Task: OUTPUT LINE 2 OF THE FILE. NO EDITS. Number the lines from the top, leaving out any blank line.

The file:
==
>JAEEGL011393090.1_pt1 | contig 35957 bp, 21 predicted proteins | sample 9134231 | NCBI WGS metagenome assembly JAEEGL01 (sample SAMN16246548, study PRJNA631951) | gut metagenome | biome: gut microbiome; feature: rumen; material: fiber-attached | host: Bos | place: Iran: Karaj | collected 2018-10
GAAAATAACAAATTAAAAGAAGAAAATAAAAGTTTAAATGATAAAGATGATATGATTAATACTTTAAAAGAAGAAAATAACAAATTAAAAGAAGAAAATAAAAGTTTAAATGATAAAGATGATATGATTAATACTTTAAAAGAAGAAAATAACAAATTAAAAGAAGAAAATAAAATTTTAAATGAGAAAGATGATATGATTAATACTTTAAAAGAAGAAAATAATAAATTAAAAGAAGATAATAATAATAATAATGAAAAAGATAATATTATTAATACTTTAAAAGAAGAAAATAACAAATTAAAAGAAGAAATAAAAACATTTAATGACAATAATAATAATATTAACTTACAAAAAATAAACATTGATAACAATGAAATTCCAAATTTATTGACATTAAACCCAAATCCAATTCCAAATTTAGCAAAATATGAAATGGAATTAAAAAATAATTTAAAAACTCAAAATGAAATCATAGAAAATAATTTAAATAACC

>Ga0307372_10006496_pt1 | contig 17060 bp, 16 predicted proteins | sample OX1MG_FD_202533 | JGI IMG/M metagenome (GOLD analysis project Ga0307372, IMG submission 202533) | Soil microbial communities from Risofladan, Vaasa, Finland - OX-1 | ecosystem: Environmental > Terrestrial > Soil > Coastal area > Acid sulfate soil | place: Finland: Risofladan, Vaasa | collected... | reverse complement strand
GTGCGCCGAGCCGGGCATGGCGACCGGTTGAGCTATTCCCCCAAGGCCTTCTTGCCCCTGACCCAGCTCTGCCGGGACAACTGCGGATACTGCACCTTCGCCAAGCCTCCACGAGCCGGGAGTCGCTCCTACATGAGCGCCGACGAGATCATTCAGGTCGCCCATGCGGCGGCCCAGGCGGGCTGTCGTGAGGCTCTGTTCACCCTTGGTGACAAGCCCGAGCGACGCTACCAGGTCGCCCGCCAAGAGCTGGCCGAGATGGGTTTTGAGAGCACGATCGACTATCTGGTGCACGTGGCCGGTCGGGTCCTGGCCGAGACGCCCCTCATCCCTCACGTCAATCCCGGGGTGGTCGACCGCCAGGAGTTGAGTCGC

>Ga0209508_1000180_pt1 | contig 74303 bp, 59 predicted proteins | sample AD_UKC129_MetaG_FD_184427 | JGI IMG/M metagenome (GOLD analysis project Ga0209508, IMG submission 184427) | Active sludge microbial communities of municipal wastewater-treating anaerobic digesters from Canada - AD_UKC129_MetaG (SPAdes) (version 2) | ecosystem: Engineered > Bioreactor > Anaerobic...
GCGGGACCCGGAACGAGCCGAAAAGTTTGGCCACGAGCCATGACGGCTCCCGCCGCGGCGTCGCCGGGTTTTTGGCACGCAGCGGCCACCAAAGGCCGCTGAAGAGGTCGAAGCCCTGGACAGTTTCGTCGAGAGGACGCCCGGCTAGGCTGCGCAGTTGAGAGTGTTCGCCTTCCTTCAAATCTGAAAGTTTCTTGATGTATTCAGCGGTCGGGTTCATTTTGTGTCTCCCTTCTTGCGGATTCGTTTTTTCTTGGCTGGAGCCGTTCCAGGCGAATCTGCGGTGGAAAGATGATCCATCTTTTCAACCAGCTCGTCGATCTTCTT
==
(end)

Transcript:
GAAAATAACAAATTAAAAGAAGAAAATAAAAGTTTAAATGATAAAGATGATATGATTAATACTTTAAAAGAAGAAAATAACAAATTAAAAGAAGAAAATAAAAGTTTAAATGATAAAGATGATATGATTAATACTTTAAAAGAAGAAAATAACAAATTAAAAGAAGAAAATAAAATTTTAAATGAGAAAGATGATATGATTAATACTTTAAAAGAAGAAAATAATAAATTAAAAGAAGATAATAATAATAATAATGAAAAAGATAATATTATTAATACTTTAAAAGAAGAAAATAACAAATTAAAAGAAGAAATAAAAACATTTAATGACAATAATAATAATATTAACTTACAAAAAATAAACATTGATAACAATGAAATTCCAAATTTATTGACATTAAACCCAAATCCAATTCCAAATTTAGCAAAATATGAAATGGAATTAAAAAATAATTTAAAAACTCAAAATGAAATCATAGAAAATAATTTAAATAACC